How Smart Investors Perceive Valuation Caps

Originally posted on 2/20/20

Collin Gutman is a Co-Founder and Partner at SaaS Ventures, with over a decade of cumulative experience as both an investor and a startup founder. Prior to founding SaaS Ventures, Collin co-founded Acceleprise, the world’s first pure enterprise tech accelerator. Collin also has been an entrepreneur, having founded WorkAmerica, a social impact workforce development startup. Collin holds a BA cum laude from Yale University, and is an avid DC sports fan.

Most VCs have looked at deals before. Maybe they’ve done it while working at another fund, maybe they’ve done deals as an angel, etc. Generally speaking, when you’re meeting with a VC that has successfully raised a fund, you should assume they’ve only raised that fund because they have a background that makes them a reasonably legitimate investor. Some may be better than others, but surely a VC that has been trusted with millions of other peoples’ money understands a convertible note.

I’m therefore constantly surprised by how many entrepreneurs feel compelled to explain that my comment that the cap on their note is too high isn’t valid because “well it’s just a cap, it’s not a valuation. We’re not setting a valuation — you idiot” (OK, that last part may just be implied, not overtly said… most of the time). And yes, I understand what a valuation cap means. The entrepreneur just doesn’t see the cap the same way I see the cap (or doesn’t want to). So I figured it makes sense to explain how VCs think of caps.

We assume that we’re paying the valuation cap. So if the cap is too high, the valuation is too high. Here’s why:
If things go great, which is what we’re hoping for, we’re paying the cap. If all goes according to the plan we all believe in, our capital will help you grow the business and you’ll raise at or beyond the cap. So always rooting for the best, we assume we’ll pay the cap.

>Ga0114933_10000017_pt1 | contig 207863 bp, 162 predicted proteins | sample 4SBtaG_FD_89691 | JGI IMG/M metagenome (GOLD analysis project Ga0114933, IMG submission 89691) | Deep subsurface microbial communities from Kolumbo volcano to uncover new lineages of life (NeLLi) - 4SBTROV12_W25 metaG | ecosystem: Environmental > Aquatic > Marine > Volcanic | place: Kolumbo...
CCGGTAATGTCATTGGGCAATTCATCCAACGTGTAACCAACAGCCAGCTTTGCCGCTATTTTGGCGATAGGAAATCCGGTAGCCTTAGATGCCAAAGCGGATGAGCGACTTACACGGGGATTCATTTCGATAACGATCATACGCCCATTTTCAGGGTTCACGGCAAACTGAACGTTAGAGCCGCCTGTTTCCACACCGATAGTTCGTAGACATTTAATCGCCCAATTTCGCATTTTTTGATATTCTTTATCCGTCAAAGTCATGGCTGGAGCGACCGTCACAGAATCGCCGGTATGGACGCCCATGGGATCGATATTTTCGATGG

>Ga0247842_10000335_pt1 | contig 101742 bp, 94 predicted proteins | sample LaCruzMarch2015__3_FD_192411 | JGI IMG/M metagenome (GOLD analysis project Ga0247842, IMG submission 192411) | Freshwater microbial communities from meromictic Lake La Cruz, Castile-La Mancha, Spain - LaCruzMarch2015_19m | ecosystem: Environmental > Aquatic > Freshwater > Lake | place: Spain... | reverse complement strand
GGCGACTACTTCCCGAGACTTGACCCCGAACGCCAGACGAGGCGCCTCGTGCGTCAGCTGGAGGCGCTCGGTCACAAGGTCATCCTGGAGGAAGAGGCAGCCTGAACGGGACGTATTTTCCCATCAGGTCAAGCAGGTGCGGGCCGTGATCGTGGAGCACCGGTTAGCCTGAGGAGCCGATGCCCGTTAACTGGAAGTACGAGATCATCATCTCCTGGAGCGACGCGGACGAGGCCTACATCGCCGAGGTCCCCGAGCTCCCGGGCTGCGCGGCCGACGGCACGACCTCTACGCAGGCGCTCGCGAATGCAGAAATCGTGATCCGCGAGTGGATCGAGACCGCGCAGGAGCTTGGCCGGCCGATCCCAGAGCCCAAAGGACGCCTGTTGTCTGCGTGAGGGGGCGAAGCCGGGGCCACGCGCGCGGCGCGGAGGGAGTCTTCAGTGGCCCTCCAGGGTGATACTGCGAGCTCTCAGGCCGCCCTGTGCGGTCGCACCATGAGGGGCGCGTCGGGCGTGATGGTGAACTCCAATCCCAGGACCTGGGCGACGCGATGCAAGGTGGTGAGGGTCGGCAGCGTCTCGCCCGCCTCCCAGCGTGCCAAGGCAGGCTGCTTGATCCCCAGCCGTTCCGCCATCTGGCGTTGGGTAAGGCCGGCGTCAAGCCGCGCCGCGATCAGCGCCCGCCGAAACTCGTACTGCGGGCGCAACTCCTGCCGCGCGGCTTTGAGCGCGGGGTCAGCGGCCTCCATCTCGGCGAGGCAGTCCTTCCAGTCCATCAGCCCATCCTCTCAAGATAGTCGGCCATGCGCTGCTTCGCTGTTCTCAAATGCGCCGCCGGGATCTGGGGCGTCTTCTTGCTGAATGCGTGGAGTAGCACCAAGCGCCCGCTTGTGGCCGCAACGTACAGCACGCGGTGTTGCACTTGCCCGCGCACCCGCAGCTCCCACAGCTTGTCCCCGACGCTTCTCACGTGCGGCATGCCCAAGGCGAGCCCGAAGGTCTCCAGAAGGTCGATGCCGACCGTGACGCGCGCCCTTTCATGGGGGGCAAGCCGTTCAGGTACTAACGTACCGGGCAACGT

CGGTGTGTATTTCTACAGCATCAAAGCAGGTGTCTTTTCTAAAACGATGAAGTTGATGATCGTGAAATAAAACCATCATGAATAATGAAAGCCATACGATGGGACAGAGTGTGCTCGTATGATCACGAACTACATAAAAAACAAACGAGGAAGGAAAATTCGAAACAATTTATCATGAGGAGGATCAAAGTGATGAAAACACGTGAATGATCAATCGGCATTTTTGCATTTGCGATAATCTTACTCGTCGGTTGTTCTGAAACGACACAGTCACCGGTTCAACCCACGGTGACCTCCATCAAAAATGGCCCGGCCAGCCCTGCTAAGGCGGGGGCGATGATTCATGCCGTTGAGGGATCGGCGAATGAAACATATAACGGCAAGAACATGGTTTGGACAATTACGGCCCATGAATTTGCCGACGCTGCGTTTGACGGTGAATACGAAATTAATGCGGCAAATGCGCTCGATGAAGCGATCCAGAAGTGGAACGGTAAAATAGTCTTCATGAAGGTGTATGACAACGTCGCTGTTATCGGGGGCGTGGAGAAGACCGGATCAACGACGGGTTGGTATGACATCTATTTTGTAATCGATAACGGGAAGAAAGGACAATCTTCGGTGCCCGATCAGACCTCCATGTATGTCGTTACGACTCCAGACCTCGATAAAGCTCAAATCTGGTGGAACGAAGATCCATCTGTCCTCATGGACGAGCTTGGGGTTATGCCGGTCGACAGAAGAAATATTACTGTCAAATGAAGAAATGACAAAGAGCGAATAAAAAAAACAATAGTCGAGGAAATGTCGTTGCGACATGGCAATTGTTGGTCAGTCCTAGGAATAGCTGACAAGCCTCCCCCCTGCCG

If we’re not paying the cap because things don’t go well by your next round, we’re in trouble. Venture is a game of winners and losers. Very few startups raise venture capital, do “OK” then have a “decent” exit. Generally you’re scrapping to get investors’ money back, or you’re a rocket ship. There are a bunch of reasons for this — multiples based on growth rates — but just assume that’s directionally correct for now. So if you’re not the rocket ship and we’re not paying the cap, our investment didn’t work. So if paying less than the cap seems like a likely outcome, this is probably not an investment we should be making.

Even if the most optimistic case has your valuation being far lower than the cap, there are still ways we end up getting screwed and paying the cap. Some investors will say “well our cap is $30M, but even if we hit revenue goals we’re likely to raise $5M on $25M next year.” That may be true, and that may be the plan for today, but nobody knows what the future holds. A great (or terrible) investor could come in and offer a much larger amount of capital on a much larger valuation than expected. Or the company could pursue venture debt and growth solidly for an extra 12 months before raising the next round. Both of these are (generally) great for the business, and should be great for investors. But if the cap gets set artificially high, there’s a misalignment of interests, and even a well-intentioned CEO can force his investors to pay up.

Small bridge notes (meant to last 3 months, generally raised from insiders) may be different from this. But generally speaking, if you’re raising a true investment round meant to last the company 9+ months, don’t assume that a VC doesn’t understand a valuation cap if they push back on it. Assume it means they understand the scenario and just don’t believe the valuation to be fair. Then you can figure out whether to amend the cap or tell the investor you’ll find others willing to pay your price. But at least make your decision assuming the investor understands the scenario and believes a negotiation is in order, not that they need an explanation on convertible notes. Just assume VCs will see your cap as your valuation — then you can have a substantive discussion about whether the valuation is “right.”